Almost immediately after the final out in Boston’s ALCS-clinching victory over the Tigers on Saturday, Game 6 hero Shane Victorino found himself on camera. The subject of a postgame interview in front of a national TV audience and somewhere around 37,000 ballistic Red Sox fans packing Fenway Park.
“Bases loaded in the seventh,” began FOX's Ken Rosenthal, wearing one of his signature bowties. “You were 2-for-23 at that point in the series. What’s going through your mind?”
Victorino laughed, shook his head and laughed again. He was almost at a loss for words.
“Too much emotion,” he finally said.
Then, with seemingly nothing else to add, he raised his right arm, pointed to the Fenway crowd and screamed:
“Boston! Boston Strong!!”
In reality, Victorino’s choice of words probably didn’t matter all that much. Sox fans had just watched their team clinch a spot in the Fall Classic for only the third time in nearly 30 years. In the big picture, while nothing will ever touch the drama, passion and significance of 2004 -- when the Red Sox snapped an 86-year World Series drought -- it was Boston’s most unlikely American League crown in nearly 50 years. And at this very moment, Victorino, who jacked a seventh-inning grand slam to put the Sox over the top, was the man responsible for getting them there. He owned that crowd like mid-80s Springsteen at the Meadowlands. He could have yelled anything —
“I am a Golden God!”
“These pretzels are making me thirsty!”
And Fenway would have eaten it up.
But it’s no surprise that Victorino said what he said. Or, that he said it again no more than 10 seconds later.
“You know, it’s just one of those things,” he told Rosenthal. “I came here, and people counted me out. People said I was done. But ... there was something inside of me that wanted to prove something. That’s why I came here. Boston Strong!!”
And the crowd went wild.
The origin of “Boston Strong” isn’t a mystery. Unfortunately, everyone is well aware of the background. It was a phrase born out of the most devastating event in the city’s modern day history, the bombing of the Boston Marathon. It was fueled by anger, defiance and desperation. Eventually, it was a rallying cry, and a source of strength at a time of incomprehensible weakness.
Looking back now, it’s almost silly to think that those two words — Boston Strong — made even the slightest difference in helping an entire city cope with the lost lives, peace of mind and faith in humanity left in the wake of the attack. But they did. It was real.
In the immediate aftermath of the tragedy, Boston Strong was more than just something you said. It was something you lived. And with that lifestyle came a much needed sense of pride -- a sense of hope, unity, freedom and power. And, at the same time, an overwhelming sense of guilt founded on the knowledge that while a majority of Bostonians had been afforded the opportunity to stand tall, hold their ground and boldly refuse to let the attack dictate their way of life, others weren’t so lucky. And that, in the end, it really was just a matter of luck. There was no rhyme or reason to who lived and died. Who walked away and who would never walk again. Which parents picked up a phone when the news first broke and heard the words, “Mom. It’s OK. I’m here. I’m safe,” and which ones never got an answer.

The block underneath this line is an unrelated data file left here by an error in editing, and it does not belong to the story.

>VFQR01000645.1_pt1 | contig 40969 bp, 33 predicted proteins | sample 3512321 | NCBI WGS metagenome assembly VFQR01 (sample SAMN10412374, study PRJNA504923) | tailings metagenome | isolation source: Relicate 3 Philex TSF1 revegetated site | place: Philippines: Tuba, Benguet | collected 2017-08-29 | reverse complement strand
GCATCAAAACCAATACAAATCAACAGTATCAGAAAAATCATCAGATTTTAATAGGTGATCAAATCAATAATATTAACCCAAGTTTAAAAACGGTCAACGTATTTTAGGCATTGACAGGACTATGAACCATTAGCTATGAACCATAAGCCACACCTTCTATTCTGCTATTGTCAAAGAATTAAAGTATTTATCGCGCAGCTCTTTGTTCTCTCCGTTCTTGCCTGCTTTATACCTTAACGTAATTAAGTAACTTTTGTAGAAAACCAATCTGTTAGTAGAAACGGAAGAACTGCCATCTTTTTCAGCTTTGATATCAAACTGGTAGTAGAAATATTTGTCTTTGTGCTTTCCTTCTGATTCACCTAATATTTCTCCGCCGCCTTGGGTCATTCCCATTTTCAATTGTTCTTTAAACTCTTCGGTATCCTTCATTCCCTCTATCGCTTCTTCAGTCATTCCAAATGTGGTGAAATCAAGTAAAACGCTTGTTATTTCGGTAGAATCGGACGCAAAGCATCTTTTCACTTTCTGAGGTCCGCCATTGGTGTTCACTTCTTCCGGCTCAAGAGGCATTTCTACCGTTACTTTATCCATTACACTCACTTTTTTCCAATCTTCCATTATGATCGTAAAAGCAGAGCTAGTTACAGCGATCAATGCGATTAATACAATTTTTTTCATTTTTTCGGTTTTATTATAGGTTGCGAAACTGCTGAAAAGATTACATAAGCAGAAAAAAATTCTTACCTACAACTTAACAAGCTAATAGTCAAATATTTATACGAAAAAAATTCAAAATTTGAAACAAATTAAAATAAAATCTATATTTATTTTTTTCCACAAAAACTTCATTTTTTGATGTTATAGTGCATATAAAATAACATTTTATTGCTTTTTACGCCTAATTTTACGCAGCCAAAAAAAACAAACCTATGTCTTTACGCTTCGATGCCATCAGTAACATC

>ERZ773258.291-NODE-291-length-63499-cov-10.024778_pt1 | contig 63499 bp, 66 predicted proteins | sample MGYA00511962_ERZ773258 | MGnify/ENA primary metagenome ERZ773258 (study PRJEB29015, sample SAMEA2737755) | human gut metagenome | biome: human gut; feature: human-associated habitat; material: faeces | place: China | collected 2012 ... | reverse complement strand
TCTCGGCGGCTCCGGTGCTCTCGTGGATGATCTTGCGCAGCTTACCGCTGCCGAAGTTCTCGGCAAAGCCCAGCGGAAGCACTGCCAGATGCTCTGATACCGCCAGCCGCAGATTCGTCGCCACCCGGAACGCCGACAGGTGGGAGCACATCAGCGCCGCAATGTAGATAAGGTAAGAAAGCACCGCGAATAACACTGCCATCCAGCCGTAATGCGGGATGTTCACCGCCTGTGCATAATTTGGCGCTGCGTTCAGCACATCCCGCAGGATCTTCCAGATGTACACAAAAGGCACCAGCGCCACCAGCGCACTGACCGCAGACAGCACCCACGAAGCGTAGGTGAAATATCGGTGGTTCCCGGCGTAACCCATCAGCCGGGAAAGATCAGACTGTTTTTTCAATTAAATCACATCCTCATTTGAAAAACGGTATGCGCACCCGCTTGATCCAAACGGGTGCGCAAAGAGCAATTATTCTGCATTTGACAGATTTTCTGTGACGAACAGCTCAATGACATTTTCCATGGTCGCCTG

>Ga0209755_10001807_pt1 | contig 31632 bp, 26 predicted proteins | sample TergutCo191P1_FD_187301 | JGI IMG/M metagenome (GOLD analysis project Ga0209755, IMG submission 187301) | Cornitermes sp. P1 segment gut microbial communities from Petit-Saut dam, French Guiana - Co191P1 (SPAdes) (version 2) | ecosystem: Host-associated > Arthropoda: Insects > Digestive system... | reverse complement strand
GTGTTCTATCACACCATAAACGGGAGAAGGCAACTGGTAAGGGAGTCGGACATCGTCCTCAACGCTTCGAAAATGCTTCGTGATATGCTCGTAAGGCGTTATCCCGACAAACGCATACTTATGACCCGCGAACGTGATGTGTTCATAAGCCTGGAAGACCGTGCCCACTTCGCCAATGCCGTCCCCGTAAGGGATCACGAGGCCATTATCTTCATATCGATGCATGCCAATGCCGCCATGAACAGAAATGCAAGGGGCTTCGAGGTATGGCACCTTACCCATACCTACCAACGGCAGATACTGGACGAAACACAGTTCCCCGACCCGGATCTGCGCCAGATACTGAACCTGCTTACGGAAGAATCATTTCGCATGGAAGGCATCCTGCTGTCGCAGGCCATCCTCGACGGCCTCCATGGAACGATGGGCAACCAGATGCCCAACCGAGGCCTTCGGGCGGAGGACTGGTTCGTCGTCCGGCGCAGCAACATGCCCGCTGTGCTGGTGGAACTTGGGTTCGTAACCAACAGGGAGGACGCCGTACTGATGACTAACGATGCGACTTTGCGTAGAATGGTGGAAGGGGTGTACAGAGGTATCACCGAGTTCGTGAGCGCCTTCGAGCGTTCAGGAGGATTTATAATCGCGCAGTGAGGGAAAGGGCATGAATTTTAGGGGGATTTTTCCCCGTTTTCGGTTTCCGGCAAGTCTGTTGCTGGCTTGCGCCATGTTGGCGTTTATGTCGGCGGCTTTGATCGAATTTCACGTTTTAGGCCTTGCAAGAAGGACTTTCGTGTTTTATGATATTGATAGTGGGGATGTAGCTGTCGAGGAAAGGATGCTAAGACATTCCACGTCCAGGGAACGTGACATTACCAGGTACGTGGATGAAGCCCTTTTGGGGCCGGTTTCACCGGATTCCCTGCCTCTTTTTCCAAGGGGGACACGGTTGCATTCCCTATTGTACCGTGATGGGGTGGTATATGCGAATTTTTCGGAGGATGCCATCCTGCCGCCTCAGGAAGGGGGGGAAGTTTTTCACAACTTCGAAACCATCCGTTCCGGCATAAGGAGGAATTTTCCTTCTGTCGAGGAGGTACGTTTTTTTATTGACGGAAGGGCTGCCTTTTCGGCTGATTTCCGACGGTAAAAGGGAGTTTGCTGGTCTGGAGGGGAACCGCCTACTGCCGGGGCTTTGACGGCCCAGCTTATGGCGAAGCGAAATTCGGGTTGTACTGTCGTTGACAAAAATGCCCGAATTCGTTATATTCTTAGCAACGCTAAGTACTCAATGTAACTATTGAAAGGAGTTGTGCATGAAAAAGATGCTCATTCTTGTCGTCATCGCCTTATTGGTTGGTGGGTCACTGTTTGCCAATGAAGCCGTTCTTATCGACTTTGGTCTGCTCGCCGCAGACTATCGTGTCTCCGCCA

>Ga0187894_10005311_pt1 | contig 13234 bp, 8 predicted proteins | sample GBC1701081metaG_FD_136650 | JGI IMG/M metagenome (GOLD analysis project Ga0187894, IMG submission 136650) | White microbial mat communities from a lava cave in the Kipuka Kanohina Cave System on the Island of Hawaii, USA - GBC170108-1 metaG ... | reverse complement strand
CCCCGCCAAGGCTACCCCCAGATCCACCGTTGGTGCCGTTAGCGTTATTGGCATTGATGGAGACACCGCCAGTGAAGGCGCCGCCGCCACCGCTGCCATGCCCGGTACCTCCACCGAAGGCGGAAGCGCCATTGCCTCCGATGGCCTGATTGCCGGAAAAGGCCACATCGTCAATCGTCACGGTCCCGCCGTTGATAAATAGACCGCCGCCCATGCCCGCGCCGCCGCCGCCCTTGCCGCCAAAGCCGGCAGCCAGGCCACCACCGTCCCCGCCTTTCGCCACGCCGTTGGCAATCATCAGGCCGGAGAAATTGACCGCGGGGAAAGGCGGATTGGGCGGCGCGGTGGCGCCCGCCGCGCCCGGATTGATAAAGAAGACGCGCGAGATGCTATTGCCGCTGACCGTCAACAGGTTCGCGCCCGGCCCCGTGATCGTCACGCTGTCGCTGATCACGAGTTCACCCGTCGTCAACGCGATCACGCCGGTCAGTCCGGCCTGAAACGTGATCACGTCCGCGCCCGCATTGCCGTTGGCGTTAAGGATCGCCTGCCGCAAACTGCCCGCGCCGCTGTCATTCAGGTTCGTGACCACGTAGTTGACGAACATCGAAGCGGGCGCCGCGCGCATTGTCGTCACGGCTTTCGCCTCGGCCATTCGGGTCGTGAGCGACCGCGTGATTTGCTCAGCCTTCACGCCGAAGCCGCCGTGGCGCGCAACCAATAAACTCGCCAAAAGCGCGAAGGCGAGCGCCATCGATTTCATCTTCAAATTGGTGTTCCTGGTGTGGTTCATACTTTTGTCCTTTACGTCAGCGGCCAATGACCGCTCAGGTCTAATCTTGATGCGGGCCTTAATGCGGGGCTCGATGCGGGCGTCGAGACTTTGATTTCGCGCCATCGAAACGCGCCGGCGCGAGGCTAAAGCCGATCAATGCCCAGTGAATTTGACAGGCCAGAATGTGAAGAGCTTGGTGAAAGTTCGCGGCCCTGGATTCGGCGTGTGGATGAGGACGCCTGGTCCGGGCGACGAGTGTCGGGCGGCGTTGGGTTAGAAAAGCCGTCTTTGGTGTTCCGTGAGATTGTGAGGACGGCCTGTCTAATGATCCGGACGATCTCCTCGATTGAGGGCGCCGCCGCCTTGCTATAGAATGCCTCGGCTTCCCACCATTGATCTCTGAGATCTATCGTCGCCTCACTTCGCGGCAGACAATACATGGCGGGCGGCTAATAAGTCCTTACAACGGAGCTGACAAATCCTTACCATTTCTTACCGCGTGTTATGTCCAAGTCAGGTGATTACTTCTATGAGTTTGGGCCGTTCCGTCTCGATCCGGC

That was, and still is, the most difficult aspect of the whole Boston Strong mentality. Call it survivor’s guilt. Call it the guilt of survivor’s guilt. Call it knowing that this was the right thing to do. To come together. Be tough and say, “Screw the terrorists. They can’t hurt us!” All while understanding that, deep down, they already had. That while the city as a whole had to move on and resume some semblance of a normal life, for so many people, normal was gone and never coming back.
But regardless of that sad truth, Boston did need to move on. Boston has moved on. And through it all, as it always does, sports played a major role in that process.
At the time, just based on the calendar, combined with the intensity, passion and unbridled aggression that comes with playoff hockey, the Bruins really became the face of sports in post-bombing Boston. Marathon heroes and survivors, and that rallying cry — Boston Strong! — were as much a part of that team’s run to the Stanley Cup Finals as the players themselves. Not to say that the tragedy was the driving force behind their success, because that’s not reality, but in the moment, it was easy to lose sight of that. Especially on the heels of the Bruins' unprecedented comeback in Game 7 of the first round of the playoffs against Toronto, even the biggest cynics in a city with more than its fair share found themselves getting caught up in words like fate and destiny, and the idea that something bigger than hockey had a hand in the team’s run towards their second Stanley Cup in three years.